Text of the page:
Reinhard Borgmann, a 65-year-old Jew who lost several great-uncles in the Holocaust and whose mother only survived because she hid from the Nazis, said he was pleased that dozens of organisations had turned out to support the demonstration.

"As Jews, we want to be able to move freely, whether with kippah or without," Mr Borgmann said. "We want to be able to practice religion in peace and not be discriminated against and not live in fear. And this event tonight is a sign and an important one."

Three people who protested separately against antisemitism in the Arab immigrant neighbourhood of Neukoelln ended their demonstration earlier after a one person took away their Israeli flag, police said.

Beyond that, hundreds of people also rallied in Cologne, Erfurt, Magdeburg and Potsdam.

In last week's attack in Berlin, the 21-year-old victim, an Arab Israeli who said he wore the kippah in a show of solidarity with his Jewish friends, caught the assault on video, which quickly went viral. It showed a young man whipping him violently with a belt while shouting "Yahudi!" — Jew in Arabic.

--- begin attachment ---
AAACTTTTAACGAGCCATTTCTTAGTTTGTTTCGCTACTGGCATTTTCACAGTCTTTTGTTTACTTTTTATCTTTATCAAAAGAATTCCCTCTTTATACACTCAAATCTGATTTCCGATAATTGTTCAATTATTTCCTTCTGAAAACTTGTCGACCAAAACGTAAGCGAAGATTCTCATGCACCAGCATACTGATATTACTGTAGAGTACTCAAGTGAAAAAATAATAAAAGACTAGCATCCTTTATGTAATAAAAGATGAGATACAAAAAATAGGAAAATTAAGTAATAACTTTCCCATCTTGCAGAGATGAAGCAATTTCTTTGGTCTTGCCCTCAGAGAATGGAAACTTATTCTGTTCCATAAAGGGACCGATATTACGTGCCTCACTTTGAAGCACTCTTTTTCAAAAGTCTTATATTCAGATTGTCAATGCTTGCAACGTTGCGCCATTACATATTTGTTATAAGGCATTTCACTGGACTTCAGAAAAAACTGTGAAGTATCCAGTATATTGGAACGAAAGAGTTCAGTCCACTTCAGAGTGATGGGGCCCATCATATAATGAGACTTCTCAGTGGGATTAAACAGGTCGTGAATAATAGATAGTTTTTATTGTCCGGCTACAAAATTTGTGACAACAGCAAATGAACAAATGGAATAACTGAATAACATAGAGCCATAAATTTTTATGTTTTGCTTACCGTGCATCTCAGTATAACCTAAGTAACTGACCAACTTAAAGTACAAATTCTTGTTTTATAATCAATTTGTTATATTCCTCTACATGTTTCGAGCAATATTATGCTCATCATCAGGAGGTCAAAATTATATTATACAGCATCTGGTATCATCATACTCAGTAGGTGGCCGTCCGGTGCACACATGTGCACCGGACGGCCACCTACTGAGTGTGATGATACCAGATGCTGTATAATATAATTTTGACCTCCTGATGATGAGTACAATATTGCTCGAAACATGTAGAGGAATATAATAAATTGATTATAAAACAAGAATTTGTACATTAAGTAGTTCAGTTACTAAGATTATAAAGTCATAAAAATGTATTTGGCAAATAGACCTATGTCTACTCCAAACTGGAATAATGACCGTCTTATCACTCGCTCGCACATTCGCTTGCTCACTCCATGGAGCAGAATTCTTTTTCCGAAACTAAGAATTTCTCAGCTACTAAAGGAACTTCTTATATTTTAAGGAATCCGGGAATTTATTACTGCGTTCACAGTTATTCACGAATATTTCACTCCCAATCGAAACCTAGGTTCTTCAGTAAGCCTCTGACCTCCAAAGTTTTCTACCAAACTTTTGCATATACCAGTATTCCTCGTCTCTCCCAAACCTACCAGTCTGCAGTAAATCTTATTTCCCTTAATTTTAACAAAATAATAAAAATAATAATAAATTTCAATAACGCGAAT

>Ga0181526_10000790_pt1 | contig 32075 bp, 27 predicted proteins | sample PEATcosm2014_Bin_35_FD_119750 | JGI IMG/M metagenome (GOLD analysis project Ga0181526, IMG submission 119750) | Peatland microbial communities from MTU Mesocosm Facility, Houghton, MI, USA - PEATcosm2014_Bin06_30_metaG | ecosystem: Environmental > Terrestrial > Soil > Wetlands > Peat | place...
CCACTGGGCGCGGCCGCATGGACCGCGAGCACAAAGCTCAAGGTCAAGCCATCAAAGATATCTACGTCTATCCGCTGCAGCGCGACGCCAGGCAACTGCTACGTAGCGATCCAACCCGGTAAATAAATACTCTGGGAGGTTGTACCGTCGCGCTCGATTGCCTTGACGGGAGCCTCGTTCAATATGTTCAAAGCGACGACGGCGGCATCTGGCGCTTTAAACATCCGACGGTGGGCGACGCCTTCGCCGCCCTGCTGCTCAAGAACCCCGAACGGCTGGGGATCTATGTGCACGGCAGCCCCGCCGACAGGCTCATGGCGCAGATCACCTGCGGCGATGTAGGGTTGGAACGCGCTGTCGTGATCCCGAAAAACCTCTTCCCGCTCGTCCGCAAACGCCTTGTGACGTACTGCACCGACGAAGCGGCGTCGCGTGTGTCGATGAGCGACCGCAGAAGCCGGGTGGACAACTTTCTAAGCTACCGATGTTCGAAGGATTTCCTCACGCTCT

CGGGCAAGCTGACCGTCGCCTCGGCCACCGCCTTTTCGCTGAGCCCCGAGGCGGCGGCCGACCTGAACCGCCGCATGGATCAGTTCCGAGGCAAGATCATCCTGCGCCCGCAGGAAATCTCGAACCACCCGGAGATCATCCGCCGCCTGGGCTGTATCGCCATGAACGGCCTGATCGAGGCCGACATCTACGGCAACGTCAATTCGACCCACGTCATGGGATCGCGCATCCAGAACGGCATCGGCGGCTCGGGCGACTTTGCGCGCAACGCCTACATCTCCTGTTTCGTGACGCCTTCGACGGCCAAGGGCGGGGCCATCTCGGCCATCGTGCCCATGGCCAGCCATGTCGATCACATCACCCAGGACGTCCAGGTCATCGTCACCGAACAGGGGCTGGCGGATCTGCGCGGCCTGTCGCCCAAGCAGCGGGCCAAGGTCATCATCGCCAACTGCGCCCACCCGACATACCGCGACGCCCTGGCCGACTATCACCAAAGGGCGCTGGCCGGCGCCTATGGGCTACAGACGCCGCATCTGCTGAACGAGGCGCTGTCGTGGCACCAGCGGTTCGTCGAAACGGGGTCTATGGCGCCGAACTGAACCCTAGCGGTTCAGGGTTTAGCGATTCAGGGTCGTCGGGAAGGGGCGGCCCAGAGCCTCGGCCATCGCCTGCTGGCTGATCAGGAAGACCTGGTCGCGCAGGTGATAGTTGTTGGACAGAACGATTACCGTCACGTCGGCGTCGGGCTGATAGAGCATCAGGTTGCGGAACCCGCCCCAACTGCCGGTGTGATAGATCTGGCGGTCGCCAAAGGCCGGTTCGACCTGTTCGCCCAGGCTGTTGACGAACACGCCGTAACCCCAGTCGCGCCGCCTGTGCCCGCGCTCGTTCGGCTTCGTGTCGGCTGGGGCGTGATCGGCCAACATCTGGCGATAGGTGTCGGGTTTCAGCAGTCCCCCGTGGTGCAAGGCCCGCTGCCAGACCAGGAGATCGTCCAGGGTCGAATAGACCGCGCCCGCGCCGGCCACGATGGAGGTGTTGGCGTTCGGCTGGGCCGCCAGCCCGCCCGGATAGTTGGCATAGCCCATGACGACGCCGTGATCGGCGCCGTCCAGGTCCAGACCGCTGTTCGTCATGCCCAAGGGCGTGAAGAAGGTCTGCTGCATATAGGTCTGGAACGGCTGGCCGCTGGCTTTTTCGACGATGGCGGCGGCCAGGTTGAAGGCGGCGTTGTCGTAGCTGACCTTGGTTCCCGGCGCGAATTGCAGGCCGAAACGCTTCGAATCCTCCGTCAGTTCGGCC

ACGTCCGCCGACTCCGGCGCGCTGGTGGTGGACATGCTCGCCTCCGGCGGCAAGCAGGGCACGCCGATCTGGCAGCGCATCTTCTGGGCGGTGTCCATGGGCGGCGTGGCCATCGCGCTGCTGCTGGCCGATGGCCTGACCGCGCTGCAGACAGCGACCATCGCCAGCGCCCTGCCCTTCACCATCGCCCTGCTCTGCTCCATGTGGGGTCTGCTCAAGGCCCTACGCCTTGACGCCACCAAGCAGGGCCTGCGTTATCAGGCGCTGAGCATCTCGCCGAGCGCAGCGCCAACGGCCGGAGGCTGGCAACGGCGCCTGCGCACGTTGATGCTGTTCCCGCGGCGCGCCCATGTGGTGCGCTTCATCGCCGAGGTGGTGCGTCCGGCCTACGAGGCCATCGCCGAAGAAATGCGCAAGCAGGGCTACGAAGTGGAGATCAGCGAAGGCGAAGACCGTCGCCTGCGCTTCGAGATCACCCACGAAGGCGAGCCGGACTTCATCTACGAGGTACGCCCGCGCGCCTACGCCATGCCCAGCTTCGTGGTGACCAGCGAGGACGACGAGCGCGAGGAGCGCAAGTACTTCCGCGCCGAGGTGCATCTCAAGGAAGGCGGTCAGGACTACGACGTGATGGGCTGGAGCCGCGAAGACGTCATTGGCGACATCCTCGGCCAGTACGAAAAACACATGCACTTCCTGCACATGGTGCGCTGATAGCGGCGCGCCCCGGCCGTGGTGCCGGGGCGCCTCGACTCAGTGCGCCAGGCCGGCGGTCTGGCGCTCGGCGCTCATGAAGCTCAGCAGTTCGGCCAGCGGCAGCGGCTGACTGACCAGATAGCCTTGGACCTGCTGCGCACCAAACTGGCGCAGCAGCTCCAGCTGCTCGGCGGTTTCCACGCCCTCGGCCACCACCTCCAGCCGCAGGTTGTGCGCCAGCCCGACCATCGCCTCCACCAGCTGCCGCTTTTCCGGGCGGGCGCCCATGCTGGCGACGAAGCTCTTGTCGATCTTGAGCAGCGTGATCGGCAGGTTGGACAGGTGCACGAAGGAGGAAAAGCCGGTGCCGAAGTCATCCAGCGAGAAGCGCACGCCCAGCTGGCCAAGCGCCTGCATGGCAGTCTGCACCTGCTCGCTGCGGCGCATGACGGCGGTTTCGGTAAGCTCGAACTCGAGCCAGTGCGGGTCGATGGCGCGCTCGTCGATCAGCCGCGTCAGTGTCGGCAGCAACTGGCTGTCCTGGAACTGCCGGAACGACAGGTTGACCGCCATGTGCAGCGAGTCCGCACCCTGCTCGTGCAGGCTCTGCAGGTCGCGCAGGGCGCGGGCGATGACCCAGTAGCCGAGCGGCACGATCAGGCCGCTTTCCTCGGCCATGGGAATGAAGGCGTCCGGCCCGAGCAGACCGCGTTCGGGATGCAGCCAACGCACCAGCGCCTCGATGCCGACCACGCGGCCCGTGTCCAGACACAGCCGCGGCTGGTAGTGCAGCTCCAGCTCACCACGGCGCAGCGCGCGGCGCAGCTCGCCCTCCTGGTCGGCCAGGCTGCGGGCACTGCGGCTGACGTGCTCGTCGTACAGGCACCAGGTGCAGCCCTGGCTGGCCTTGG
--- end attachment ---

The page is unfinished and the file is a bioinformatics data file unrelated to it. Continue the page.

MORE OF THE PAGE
Germany's main Jewish leader, Josef Schuster, sparked tension within the Jewish community Tuesday when he said he would advise people visiting big cities against wearing Jewish skullcaps.

The RIAS group that tracks antisemitism said there were 947 antisemitic incidents last year in Berlin, including 18 attacks and 23 threats last year.

Thousands attend antisemitism march in Berlin (Reuters)

In all of Germany, authorities say there are a high volume of antisemitic incidents reported, with the equivalent of nearly four per day in 2017. There were 1,453 antisemitic incidents, compared with 1,468 incidents in 2016 and 1,366 in 2015.

Mr Schuster's comments on hiding the skullcap drew sharp criticism from other Jewish leaders, who say Jews should wear a kippah to show they are not afraid.

"Jewish identity is not something we should hide," said Rabbi Yehuda Teichtal. "We have to be proud of who we are and at the same time fight antisemitism."

For years, many Jewish men in Germany and across Europe who wear the kippah as a symbol of their devotion to God have been hiding their skullcaps under baseball hats when they are in public.

Antisemitism has existed in Europe for hundreds of years, often fanned by Christian churches who have blamed Jews for the killing of Jesus. In recent decades, however, Muslim immigrants have added a new strain by holding Jews responsible for the Israeli-Palestinian conflict.